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8/29/12 | 3 comments |
On Labor Day — and the meaning of work
First, consider the dwarves — who in Disney’s “Snow White” have much to teach, marching off to the mines each day singing:
“We work, work, work, work, work, work, work, work, work the whole day through. We dig, dig, dig, dig, dig, dig, dig. That’s what we like to do.”
The dwarves love digging, but they hate housework. Snow White teaches them to love that too, with the wonderful work song, “Just Whistle While You Work.” And her own loving work makes cleaning house a transcendent experience.
We can learn to love work too, heeding the advice of artist Mary Engelbreit, whose happy housewife tangoes — rose in mouth, vacuum in one hand, feather duster in the other — under the banner, “To Be Happy, Don’t Do What You Like, Like What You Do.”
Our culture’s work hierarchy sells us short by sneering at work like “flipping burgers” — which after all, has built good job habits into a million workers — as though we should judge people by what they do rather than how they do it. But I’ve met burger flippers — and cart collectors — who would put many CEOs to shame.
I don’t think God ranks our work at all. I don’t think He values neurosurgeons more than janitors, or airplane pilots more than parking lot attendants, or U. S. Senators over stay-at-home mommies. In fact, judging by what He has told us, those who do the most lowly and unappreciated work probably find greater favor in God’s sight. After all, God has great love for “the least of these.” And no fewer than seven passages, in three of the four Gospels, remind us that the first shall be last — as in Matthew 20:26-28: “Instead, whoever wants to become great among you must be your servant, and whoever wants to be first must be your slave — just as the Son of Man did not come to be served, but to serve, and to give his life as a ransom for many.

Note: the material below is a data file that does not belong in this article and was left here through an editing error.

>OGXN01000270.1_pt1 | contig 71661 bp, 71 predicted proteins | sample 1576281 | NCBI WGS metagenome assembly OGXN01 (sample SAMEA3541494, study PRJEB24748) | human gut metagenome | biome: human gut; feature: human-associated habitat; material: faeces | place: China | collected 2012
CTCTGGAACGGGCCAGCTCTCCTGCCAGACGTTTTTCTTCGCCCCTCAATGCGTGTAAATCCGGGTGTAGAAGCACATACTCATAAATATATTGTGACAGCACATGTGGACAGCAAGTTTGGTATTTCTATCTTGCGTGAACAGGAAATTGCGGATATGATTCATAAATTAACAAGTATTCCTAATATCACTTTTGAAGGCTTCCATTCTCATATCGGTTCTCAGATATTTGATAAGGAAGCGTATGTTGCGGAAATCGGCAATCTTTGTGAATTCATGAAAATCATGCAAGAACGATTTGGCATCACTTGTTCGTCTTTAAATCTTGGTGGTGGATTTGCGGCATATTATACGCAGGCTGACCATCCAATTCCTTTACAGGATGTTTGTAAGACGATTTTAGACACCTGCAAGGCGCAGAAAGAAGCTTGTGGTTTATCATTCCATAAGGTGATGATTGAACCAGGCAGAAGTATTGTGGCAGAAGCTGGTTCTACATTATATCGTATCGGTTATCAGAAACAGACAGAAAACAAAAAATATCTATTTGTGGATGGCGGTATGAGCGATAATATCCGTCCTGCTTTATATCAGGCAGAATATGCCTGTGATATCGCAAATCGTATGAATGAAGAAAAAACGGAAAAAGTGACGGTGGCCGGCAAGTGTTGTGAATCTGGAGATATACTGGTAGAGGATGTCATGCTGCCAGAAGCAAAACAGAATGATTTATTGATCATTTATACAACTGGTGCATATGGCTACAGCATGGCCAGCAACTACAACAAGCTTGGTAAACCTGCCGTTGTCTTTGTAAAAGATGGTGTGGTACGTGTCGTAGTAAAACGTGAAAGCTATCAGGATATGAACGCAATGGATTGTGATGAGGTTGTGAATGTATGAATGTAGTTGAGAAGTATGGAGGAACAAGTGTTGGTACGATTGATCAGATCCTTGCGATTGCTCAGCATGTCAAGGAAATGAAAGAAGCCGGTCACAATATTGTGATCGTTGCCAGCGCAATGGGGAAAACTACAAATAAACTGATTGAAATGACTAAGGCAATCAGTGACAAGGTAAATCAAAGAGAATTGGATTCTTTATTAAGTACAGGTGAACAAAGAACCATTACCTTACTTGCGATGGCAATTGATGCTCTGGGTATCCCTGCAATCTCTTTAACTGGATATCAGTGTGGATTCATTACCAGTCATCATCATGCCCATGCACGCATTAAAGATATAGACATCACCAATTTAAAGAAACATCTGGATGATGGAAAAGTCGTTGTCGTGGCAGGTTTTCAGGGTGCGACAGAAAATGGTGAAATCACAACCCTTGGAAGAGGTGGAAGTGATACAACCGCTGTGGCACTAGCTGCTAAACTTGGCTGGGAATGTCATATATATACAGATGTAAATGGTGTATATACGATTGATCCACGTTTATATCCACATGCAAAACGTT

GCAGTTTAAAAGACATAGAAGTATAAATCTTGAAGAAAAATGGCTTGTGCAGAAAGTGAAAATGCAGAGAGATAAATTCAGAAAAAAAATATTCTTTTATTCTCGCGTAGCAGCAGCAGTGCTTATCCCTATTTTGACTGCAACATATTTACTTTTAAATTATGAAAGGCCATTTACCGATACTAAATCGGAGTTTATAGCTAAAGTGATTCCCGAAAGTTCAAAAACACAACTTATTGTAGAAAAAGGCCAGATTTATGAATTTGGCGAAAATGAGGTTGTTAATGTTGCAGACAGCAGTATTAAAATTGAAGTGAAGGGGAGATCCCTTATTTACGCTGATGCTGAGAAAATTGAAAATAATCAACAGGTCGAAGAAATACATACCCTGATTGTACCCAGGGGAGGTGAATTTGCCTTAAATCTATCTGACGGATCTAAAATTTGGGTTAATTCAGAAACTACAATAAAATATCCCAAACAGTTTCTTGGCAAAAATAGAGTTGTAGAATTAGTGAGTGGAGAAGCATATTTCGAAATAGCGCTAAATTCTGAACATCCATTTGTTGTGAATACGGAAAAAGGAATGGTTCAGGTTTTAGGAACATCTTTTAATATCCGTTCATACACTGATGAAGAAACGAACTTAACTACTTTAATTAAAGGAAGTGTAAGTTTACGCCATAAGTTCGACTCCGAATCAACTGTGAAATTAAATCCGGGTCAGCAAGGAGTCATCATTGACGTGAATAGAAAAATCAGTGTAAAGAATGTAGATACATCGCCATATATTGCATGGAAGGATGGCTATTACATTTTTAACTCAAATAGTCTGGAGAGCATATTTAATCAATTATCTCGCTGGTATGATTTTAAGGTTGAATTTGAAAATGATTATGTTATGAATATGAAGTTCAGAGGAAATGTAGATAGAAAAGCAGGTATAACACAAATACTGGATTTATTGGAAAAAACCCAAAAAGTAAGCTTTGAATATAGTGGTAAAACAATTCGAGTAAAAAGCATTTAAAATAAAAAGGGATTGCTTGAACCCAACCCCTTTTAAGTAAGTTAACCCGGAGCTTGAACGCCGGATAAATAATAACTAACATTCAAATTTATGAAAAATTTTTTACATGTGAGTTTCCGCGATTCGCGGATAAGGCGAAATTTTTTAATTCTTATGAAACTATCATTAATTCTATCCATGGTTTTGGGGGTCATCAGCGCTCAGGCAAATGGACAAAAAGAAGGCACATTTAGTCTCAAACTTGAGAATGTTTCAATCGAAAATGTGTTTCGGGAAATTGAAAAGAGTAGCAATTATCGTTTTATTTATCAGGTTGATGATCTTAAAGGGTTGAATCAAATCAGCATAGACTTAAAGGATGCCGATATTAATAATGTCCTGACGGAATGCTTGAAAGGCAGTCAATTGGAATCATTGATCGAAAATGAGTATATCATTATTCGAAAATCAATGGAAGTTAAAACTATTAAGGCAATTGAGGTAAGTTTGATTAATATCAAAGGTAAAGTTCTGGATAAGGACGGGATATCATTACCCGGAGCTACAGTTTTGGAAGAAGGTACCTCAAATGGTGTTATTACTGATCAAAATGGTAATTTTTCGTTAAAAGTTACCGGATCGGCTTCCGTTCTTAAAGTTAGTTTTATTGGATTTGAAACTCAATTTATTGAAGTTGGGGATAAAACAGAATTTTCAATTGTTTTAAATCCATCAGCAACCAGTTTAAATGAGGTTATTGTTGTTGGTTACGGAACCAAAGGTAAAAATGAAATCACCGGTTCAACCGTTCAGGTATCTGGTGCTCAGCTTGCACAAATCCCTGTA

Does that mean that someone in a high position or with a status-packed job can’t find favor with God? Not at all. It all depends on attitude.
I think of the pediatric surgeon who treated a teeny baby with Down syndrome as if he were a crown prince and his worried parents as if they were all that mattered in his busy day. Only later did we learn that Michael Harrison was famous for his work in pioneering prenatal surgery. To me, he is a living example of the way God intends us to pursue our calling — with humility and grace.
Unfortunately, we don’t see that combination — high status and humility — as often as we should. Which explains why Jesus told His disciples, “It is easier for a camel to go through the eye of a needle than for a rich man to enter the kingdom of God.” He didn’t say it was impossible, just that it was exceedingly difficult.
My own daily work runs the gamut from cleaning up kids’ messes to writing and teaching other mothers, trying never to forget that both are equally important in God’s eyes — and that cleaning the messes may actually be more important because only God sees it.
Work is a love language — one of the five listed in Gary Chapman’s The Five Love Languages: quality time, words of affirmation, gifts, acts of service and physical touch. But it’s a love language only if the person working — or serving — has the right heart about what they do.
Or, in the words of Kahlil Gibran, a Lebanese-American Eastern Catholic poet/philosopher/artist, best known for his work The Prophet, from which I’ve drawn this verse:
“Work is love made visible / And if you cannot work with love but only / with distaste, it is better that you should / leave your work and sit at the gate of the / temple and take alms of those who work with joy. / For if you bake bread with indifference / you bake a bitter bread that feeds but half / man's hunger. / And if you grudge the crushing of the / grapes, your grudge distills a poison in the wine.”
I don’t know about you, but I do not want to feed but half man’s hunger, and I’d rather not distill poison in the wine. I want to work because I love — and finally, to learn to love even more because I worked.
Curtis, who blogs at mommylife.net, is a mother of 12 and author from Lovettsville.